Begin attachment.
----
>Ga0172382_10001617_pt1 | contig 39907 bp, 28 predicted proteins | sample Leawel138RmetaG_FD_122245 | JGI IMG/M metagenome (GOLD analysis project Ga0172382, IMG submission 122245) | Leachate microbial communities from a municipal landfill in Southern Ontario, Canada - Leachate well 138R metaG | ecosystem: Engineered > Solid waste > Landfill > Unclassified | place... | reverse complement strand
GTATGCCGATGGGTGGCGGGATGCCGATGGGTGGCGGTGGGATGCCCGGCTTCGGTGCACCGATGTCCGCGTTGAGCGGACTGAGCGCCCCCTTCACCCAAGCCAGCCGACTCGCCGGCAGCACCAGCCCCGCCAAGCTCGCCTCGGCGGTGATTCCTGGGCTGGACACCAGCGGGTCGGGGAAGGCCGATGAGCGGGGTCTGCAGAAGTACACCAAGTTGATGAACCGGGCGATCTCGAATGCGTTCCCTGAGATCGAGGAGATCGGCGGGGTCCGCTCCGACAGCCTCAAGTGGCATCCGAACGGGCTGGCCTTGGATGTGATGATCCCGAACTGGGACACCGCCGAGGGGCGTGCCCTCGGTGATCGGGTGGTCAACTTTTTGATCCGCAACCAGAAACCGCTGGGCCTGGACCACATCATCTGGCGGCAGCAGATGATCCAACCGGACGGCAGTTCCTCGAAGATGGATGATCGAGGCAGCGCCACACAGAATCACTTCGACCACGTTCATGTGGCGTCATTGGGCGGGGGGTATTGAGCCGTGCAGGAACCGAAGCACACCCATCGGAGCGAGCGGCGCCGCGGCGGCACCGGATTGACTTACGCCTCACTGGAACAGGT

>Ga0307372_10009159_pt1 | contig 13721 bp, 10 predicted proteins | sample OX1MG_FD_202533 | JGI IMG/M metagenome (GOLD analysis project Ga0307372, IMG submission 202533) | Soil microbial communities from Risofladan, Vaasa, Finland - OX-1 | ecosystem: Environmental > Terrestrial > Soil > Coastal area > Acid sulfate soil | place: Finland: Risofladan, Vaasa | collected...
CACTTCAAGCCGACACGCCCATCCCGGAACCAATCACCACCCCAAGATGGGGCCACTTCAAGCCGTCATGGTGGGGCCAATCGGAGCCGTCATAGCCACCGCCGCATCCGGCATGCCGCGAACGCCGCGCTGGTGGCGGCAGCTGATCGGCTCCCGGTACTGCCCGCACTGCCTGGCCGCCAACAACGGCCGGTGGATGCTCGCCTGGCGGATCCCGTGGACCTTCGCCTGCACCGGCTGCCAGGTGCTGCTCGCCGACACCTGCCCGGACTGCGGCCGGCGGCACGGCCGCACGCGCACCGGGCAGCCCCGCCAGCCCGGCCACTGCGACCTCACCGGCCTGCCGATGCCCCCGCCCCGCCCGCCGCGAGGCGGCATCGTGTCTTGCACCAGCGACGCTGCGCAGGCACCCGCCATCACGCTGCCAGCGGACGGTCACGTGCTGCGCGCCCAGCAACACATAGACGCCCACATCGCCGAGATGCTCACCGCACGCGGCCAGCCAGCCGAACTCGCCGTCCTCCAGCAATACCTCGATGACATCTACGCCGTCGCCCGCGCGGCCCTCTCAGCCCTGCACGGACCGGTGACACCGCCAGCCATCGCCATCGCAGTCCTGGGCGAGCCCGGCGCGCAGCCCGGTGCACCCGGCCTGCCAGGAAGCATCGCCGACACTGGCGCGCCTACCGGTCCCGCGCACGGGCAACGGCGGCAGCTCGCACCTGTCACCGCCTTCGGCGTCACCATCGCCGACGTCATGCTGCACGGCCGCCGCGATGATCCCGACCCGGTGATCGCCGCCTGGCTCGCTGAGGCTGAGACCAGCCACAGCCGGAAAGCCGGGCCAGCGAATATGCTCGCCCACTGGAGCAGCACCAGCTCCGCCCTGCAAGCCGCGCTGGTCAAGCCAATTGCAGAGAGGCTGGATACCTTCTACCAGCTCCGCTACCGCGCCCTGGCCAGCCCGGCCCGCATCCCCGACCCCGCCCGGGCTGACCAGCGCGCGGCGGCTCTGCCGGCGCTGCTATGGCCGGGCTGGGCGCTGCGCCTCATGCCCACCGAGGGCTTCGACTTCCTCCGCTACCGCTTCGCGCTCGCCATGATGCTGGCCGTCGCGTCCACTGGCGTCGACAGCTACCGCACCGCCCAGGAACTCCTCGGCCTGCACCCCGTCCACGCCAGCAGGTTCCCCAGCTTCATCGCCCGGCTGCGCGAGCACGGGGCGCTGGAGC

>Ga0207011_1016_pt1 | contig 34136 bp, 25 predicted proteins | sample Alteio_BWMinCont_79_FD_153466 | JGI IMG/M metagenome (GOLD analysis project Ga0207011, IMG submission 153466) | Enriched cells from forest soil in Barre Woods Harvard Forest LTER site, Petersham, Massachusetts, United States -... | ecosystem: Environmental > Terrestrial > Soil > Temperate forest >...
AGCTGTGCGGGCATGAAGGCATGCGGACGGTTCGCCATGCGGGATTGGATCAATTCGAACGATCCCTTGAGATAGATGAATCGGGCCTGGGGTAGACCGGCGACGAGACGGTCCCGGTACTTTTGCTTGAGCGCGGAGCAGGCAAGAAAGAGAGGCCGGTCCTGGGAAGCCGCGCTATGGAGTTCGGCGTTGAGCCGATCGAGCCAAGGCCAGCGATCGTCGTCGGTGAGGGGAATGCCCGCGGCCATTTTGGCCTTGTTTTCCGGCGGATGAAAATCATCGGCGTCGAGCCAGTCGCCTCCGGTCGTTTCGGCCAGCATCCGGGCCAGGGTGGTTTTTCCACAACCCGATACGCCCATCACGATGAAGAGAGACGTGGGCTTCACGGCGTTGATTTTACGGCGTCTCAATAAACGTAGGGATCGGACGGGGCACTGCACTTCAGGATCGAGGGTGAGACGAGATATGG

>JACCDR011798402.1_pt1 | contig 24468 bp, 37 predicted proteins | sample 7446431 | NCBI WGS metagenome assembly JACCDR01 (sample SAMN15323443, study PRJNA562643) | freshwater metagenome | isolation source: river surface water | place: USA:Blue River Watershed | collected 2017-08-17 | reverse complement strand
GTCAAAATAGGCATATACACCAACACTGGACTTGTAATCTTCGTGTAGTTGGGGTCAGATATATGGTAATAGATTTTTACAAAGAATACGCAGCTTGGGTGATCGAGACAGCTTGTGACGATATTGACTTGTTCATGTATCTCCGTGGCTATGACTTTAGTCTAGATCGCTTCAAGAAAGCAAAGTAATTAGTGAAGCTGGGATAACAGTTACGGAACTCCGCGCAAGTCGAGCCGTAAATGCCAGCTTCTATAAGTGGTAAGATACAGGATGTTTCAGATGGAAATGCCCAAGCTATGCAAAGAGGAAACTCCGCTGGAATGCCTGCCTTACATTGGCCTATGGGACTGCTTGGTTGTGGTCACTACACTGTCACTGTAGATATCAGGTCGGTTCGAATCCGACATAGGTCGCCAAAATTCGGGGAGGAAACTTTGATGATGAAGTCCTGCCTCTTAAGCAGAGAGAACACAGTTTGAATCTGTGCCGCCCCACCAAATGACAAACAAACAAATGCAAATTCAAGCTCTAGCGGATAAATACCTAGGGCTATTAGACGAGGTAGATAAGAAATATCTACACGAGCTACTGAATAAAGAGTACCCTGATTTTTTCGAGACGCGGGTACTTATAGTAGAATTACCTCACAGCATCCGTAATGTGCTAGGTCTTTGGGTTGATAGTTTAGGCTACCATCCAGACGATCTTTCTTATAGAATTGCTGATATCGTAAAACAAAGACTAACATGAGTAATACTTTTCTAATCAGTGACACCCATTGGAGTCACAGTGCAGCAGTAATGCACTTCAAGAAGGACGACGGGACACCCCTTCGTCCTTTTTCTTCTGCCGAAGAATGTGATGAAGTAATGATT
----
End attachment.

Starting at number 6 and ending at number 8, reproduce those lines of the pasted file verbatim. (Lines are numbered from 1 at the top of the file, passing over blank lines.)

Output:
AGCTGTGCGGGCATGAAGGCATGCGGACGGTTCGCCATGCGGGATTGGATCAATTCGAACGATCCCTTGAGATAGATGAATCGGGCCTGGGGTAGACCGGCGACGAGACGGTCCCGGTACTTTTGCTTGAGCGCGGAGCAGGCAAGAAAGAGAGGCCGGTCCTGGGAAGCCGCGCTATGGAGTTCGGCGTTGAGCCGATCGAGCCAAGGCCAGCGATCGTCGTCGGTGAGGGGAATGCCCGCGGCCATTTTGGCCTTGTTTTCCGGCGGATGAAAATCATCGGCGTCGAGCCAGTCGCCTCCGGTCGTTTCGGCCAGCATCCGGGCCAGGGTGGTTTTTCCACAACCCGATACGCCCATCACGATGAAGAGAGACGTGGGCTTCACGGCGTTGATTTTACGGCGTCTCAATAAACGTAGGGATCGGACGGGGCACTGCACTTCAGGATCGAGGGTGAGACGAGATATGG

>JACCDR011798402.1_pt1 | contig 24468 bp, 37 predicted proteins | sample 7446431 | NCBI WGS metagenome assembly JACCDR01 (sample SAMN15323443, study PRJNA562643) | freshwater metagenome | isolation source: river surface water | place: USA:Blue River Watershed | collected 2017-08-17 | reverse complement strand
GTCAAAATAGGCATATACACCAACACTGGACTTGTAATCTTCGTGTAGTTGGGGTCAGATATATGGTAATAGATTTTTACAAAGAATACGCAGCTTGGGTGATCGAGACAGCTTGTGACGATATTGACTTGTTCATGTATCTCCGTGGCTATGACTTTAGTCTAGATCGCTTCAAGAAAGCAAAGTAATTAGTGAAGCTGGGATAACAGTTACGGAACTCCGCGCAAGTCGAGCCGTAAATGCCAGCTTCTATAAGTGGTAAGATACAGGATGTTTCAGATGGAAATGCCCAAGCTATGCAAAGAGGAAACTCCGCTGGAATGCCTGCCTTACATTGGCCTATGGGACTGCTTGGTTGTGGTCACTACACTGTCACTGTAGATATCAGGTCGGTTCGAATCCGACATAGGTCGCCAAAATTCGGGGAGGAAACTTTGATGATGAAGTCCTGCCTCTTAAGCAGAGAGAACACAGTTTGAATCTGTGCCGCCCCACCAAATGACAAACAAACAAATGCAAATTCAAGCTCTAGCGGATAAATACCTAGGGCTATTAGACGAGGTAGATAAGAAATATCTACACGAGCTACTGAATAAAGAGTACCCTGATTTTTTCGAGACGCGGGTACTTATAGTAGAATTACCTCACAGCATCCGTAATGTGCTAGGTCTTTGGGTTGATAGTTTAGGCTACCATCCAGACGATCTTTCTTATAGAATTGCTGATATCGTAAAACAAAGACTAACATGAGTAATACTTTTCTAATCAGTGACACCCATTGGAGTCACAGTGCAGCAGTAATGCACTTCAAGAAGGACGACGGGACACCCCTTCGTCCTTTTTCTTCTGCCGAAGAATGTGATGAAGTAATGATT